WASHINGTON (Reuters) - Elanco Animal Health has won U.S. antitrust approval to buy Bayer AG's animal health business on condition that it sell assets to treat three ailments, two in dogs and one in cattle, the Federal Trade Commission said on Wednesday.
The deal was valued at $7.6 billion (6 billion pounds) when it was announced in August 2019.
The FTC action was the final antitrust approval needed, and the proposed transaction is on track to close in early August, Elanco said in a statement.
To win antitrust approval, the FTC said it required the companies to sell assets related to oral treatments to kill fleas on dogs, an inflammation of dogs' inner ears and some pour-on cattle insecticides which control multiple insects.
The deal won EU antitrust approval in June.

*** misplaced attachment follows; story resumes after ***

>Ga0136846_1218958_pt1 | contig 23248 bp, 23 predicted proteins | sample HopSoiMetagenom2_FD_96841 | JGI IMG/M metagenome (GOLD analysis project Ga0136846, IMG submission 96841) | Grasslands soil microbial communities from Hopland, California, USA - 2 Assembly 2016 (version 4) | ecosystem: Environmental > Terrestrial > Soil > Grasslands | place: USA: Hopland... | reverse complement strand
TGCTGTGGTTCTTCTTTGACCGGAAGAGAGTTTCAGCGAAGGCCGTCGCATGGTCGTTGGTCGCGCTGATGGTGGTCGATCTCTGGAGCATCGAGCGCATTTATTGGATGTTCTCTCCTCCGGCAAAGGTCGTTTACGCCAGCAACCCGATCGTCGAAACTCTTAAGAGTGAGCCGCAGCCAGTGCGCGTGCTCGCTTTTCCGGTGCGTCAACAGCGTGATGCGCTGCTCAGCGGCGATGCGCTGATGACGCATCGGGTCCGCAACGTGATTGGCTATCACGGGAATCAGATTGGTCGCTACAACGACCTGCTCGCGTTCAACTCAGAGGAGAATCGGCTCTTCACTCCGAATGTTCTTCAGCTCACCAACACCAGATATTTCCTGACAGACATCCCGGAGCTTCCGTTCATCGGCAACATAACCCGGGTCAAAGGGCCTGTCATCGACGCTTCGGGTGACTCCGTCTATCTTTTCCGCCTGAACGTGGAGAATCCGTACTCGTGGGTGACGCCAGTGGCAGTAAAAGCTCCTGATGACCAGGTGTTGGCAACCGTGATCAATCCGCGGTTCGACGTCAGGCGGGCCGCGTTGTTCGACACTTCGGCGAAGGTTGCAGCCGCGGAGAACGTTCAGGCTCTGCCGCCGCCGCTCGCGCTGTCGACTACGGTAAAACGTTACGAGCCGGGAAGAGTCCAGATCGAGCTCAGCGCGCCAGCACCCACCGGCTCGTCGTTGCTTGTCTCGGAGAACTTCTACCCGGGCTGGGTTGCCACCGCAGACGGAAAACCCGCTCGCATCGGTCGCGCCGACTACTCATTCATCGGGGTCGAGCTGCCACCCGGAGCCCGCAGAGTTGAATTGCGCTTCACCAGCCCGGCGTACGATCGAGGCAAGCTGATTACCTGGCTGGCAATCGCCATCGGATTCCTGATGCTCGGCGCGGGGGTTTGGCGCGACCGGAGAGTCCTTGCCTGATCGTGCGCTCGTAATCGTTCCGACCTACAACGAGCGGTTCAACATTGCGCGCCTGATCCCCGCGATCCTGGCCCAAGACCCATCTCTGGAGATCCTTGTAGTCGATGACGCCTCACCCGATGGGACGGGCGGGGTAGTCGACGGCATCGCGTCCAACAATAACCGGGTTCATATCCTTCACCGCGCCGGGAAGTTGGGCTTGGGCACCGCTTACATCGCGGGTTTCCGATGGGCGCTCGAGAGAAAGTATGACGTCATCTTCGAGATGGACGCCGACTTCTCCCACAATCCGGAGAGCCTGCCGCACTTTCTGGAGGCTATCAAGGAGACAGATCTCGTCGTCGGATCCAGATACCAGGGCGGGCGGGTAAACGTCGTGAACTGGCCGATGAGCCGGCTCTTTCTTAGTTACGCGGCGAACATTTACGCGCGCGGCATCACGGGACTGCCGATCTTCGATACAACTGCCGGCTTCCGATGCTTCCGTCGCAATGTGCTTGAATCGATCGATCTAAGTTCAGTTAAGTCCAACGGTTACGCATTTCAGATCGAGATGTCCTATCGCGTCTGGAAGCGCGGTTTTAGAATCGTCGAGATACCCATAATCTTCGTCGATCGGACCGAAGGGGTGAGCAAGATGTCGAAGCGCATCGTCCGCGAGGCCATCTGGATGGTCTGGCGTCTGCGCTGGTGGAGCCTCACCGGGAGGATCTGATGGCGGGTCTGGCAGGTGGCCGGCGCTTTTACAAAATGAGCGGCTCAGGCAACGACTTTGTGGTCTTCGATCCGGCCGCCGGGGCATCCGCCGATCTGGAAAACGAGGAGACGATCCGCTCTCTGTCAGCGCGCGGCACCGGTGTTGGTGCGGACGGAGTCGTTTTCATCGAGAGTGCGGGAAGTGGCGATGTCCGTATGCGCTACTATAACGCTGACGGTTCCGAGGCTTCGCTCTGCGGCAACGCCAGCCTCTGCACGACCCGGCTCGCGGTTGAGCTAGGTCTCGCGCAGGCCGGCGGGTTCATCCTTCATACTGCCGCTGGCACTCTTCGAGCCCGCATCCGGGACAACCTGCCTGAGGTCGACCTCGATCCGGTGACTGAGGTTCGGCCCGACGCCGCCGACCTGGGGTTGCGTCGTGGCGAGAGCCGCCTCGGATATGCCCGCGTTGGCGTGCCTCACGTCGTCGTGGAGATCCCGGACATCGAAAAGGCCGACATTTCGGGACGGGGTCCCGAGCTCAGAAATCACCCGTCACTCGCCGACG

"This approval marks the near-final step in fulfilling our vision of bringing together two dedicated animal health companies," Elanco Chief Executive Jeff Simmons said in a statement.
The transaction would create the world's second largest animal health company, with analysts expecting the $44 billion animal health sector to grow 5%-6% per year, driven by an increase in livestock farming and spending on pets.
The FTC said that Elanco agreed to sell its canine ear medicine Osurnia to Dechra Pharmaceuticals PLC, its dog flea medicine Capstar to PetIQ Inc and its cattle pour-on insecticide treatment StandGuard to Neogen Corp.
(Reporting by Diane Bartz; Editing by Chizu Nomiyama and Marguerita Choy)